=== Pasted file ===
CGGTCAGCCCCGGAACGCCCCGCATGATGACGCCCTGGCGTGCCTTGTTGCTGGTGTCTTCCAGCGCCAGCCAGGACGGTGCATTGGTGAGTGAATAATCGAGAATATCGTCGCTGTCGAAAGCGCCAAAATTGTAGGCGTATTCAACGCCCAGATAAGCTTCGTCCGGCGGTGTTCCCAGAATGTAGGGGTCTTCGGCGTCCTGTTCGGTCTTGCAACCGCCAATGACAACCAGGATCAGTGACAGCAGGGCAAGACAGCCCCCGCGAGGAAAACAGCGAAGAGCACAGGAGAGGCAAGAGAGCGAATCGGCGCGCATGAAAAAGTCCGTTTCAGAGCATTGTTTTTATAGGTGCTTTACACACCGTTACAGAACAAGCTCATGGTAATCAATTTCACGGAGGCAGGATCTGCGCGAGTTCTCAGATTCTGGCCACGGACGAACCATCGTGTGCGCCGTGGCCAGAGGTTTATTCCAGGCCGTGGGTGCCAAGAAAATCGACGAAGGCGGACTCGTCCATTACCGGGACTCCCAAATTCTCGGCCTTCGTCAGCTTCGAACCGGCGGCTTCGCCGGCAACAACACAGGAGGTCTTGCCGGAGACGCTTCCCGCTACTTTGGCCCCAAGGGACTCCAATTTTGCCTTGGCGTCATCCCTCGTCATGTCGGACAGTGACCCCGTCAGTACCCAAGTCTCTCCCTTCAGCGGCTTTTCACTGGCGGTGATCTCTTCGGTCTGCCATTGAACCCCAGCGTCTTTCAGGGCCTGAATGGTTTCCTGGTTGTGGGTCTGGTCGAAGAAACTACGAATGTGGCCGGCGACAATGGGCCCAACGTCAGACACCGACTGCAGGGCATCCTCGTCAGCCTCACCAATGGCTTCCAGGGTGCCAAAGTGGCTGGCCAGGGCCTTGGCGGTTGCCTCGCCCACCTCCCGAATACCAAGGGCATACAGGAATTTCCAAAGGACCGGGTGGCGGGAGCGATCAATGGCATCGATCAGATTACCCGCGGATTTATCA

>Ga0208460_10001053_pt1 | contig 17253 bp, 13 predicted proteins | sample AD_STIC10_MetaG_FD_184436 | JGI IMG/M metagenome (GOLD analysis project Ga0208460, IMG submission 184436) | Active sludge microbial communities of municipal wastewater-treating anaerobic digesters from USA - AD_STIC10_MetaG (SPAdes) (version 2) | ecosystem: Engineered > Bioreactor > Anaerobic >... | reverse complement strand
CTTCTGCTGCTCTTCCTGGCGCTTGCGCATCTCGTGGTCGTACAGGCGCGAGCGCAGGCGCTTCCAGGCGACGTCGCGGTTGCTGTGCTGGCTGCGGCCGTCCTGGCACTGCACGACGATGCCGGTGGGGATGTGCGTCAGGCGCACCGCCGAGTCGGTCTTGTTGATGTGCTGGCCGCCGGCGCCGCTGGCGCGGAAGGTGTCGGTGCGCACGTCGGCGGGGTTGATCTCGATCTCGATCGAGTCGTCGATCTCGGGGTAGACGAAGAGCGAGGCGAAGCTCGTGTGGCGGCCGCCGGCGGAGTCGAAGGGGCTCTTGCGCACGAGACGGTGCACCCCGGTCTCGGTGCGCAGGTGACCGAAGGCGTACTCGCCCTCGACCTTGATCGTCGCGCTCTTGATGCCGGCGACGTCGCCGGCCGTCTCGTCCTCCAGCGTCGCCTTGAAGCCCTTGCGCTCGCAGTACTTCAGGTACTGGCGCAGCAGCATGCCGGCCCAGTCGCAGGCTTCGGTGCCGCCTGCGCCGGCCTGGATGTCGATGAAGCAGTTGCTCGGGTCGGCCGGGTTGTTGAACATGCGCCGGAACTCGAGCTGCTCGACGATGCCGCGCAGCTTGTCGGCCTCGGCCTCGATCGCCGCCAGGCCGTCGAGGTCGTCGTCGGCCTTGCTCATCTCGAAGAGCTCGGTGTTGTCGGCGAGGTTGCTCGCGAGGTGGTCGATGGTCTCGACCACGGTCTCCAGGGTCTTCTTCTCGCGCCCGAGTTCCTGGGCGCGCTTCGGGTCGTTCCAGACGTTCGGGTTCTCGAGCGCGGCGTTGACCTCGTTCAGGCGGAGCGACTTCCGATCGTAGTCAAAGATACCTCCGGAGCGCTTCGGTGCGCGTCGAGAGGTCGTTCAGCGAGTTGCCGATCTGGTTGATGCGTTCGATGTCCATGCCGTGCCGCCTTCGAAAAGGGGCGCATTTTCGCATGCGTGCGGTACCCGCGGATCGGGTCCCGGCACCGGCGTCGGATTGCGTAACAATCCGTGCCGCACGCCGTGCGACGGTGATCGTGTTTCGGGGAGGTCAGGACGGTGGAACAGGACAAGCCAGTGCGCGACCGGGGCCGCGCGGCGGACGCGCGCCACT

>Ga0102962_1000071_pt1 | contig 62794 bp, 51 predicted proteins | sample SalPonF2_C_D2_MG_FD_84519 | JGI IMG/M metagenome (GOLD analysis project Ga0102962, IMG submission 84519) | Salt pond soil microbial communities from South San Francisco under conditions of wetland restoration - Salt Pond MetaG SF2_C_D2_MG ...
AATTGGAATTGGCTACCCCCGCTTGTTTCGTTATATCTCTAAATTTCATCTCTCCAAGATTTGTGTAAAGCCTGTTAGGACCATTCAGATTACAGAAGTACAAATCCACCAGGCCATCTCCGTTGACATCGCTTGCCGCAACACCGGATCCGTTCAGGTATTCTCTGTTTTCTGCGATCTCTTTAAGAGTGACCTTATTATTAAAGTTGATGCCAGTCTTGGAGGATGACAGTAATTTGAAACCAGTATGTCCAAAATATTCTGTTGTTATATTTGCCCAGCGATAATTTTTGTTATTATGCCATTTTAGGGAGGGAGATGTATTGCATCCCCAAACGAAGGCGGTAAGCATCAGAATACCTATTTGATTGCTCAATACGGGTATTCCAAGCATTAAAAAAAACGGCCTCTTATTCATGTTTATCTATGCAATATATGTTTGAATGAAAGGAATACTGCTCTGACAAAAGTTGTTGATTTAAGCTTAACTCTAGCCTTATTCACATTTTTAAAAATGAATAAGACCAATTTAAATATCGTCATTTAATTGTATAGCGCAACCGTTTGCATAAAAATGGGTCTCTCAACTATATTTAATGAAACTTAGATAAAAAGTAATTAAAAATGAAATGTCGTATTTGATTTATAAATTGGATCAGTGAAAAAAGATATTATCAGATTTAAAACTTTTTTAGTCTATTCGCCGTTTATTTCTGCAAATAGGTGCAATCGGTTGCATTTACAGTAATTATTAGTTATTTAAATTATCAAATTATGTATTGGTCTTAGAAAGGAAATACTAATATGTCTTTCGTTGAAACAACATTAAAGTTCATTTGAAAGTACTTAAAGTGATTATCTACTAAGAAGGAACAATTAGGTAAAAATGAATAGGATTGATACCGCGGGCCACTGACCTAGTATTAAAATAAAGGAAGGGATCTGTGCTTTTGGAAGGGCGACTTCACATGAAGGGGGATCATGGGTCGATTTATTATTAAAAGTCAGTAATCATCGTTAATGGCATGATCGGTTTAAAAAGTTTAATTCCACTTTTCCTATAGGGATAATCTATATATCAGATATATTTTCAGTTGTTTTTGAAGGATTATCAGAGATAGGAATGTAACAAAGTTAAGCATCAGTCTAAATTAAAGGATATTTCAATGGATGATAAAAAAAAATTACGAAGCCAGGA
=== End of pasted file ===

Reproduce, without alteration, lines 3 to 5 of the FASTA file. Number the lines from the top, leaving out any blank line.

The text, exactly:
CTTCTGCTGCTCTTCCTGGCGCTTGCGCATCTCGTGGTCGTACAGGCGCGAGCGCAGGCGCTTCCAGGCGACGTCGCGGTTGCTGTGCTGGCTGCGGCCGTCCTGGCACTGCACGACGATGCCGGTGGGGATGTGCGTCAGGCGCACCGCCGAGTCGGTCTTGTTGATGTGCTGGCCGCCGGCGCCGCTGGCGCGGAAGGTGTCGGTGCGCACGTCGGCGGGGTTGATCTCGATCTCGATCGAGTCGTCGATCTCGGGGTAGACGAAGAGCGAGGCGAAGCTCGTGTGGCGGCCGCCGGCGGAGTCGAAGGGGCTCTTGCGCACGAGACGGTGCACCCCGGTCTCGGTGCGCAGGTGACCGAAGGCGTACTCGCCCTCGACCTTGATCGTCGCGCTCTTGATGCCGGCGACGTCGCCGGCCGTCTCGTCCTCCAGCGTCGCCTTGAAGCCCTTGCGCTCGCAGTACTTCAGGTACTGGCGCAGCAGCATGCCGGCCCAGTCGCAGGCTTCGGTGCCGCCTGCGCCGGCCTGGATGTCGATGAAGCAGTTGCTCGGGTCGGCCGGGTTGTTGAACATGCGCCGGAACTCGAGCTGCTCGACGATGCCGCGCAGCTTGTCGGCCTCGGCCTCGATCGCCGCCAGGCCGTCGAGGTCGTCGTCGGCCTTGCTCATCTCGAAGAGCTCGGTGTTGTCGGCGAGGTTGCTCGCGAGGTGGTCGATGGTCTCGACCACGGTCTCCAGGGTCTTCTTCTCGCGCCCGAGTTCCTGGGCGCGCTTCGGGTCGTTCCAGACGTTCGGGTTCTCGAGCGCGGCGTTGACCTCGTTCAGGCGGAGCGACTTCCGATCGTAGTCAAAGATACCTCCGGAGCGCTTCGGTGCGCGTCGAGAGGTCGTTCAGCGAGTTGCCGATCTGGTTGATGCGTTCGATGTCCATGCCGTGCCGCCTTCGAAAAGGGGCGCATTTTCGCATGCGTGCGGTACCCGCGGATCGGGTCCCGGCACCGGCGTCGGATTGCGTAACAATCCGTGCCGCACGCCGTGCGACGGTGATCGTGTTTCGGGGAGGTCAGGACGGTGGAACAGGACAAGCCAGTGCGCGACCGGGGCCGCGCGGCGGACGCGCGCCACT

>Ga0102962_1000071_pt1 | contig 62794 bp, 51 predicted proteins | sample SalPonF2_C_D2_MG_FD_84519 | JGI IMG/M metagenome (GOLD analysis project Ga0102962, IMG submission 84519) | Salt pond soil microbial communities from South San Francisco under conditions of wetland restoration - Salt Pond MetaG SF2_C_D2_MG ...
AATTGGAATTGGCTACCCCCGCTTGTTTCGTTATATCTCTAAATTTCATCTCTCCAAGATTTGTGTAAAGCCTGTTAGGACCATTCAGATTACAGAAGTACAAATCCACCAGGCCATCTCCGTTGACATCGCTTGCCGCAACACCGGATCCGTTCAGGTATTCTCTGTTTTCTGCGATCTCTTTAAGAGTGACCTTATTATTAAAGTTGATGCCAGTCTTGGAGGATGACAGTAATTTGAAACCAGTATGTCCAAAATATTCTGTTGTTATATTTGCCCAGCGATAATTTTTGTTATTATGCCATTTTAGGGAGGGAGATGTATTGCATCCCCAAACGAAGGCGGTAAGCATCAGAATACCTATTTGATTGCTCAATACGGGTATTCCAAGCATTAAAAAAAACGGCCTCTTATTCATGTTTATCTATGCAATATATGTTTGAATGAAAGGAATACTGCTCTGACAAAAGTTGTTGATTTAAGCTTAACTCTAGCCTTATTCACATTTTTAAAAATGAATAAGACCAATTTAAATATCGTCATTTAATTGTATAGCGCAACCGTTTGCATAAAAATGGGTCTCTCAACTATATTTAATGAAACTTAGATAAAAAGTAATTAAAAATGAAATGTCGTATTTGATTTATAAATTGGATCAGTGAAAAAAGATATTATCAGATTTAAAACTTTTTTAGTCTATTCGCCGTTTATTTCTGCAAATAGGTGCAATCGGTTGCATTTACAGTAATTATTAGTTATTTAAATTATCAAATTATGTATTGGTCTTAGAAAGGAAATACTAATATGTCTTTCGTTGAAACAACATTAAAGTTCATTTGAAAGTACTTAAAGTGATTATCTACTAAGAAGGAACAATTAGGTAAAAATGAATAGGATTGATACCGCGGGCCACTGACCTAGTATTAAAATAAAGGAAGGGATCTGTGCTTTTGGAAGGGCGACTTCACATGAAGGGGGATCATGGGTCGATTTATTATTAAAAGTCAGTAATCATCGTTAATGGCATGATCGGTTTAAAAAGTTTAATTCCACTTTTCCTATAGGGATAATCTATATATCAGATATATTTTCAGTTGTTTTTGAAGGATTATCAGAGATAGGAATGTAACAAAGTTAAGCATCAGTCTAAATTAAAGGATATTTCAATGGATGATAAAAAAAAATTACGAAGCCAGGA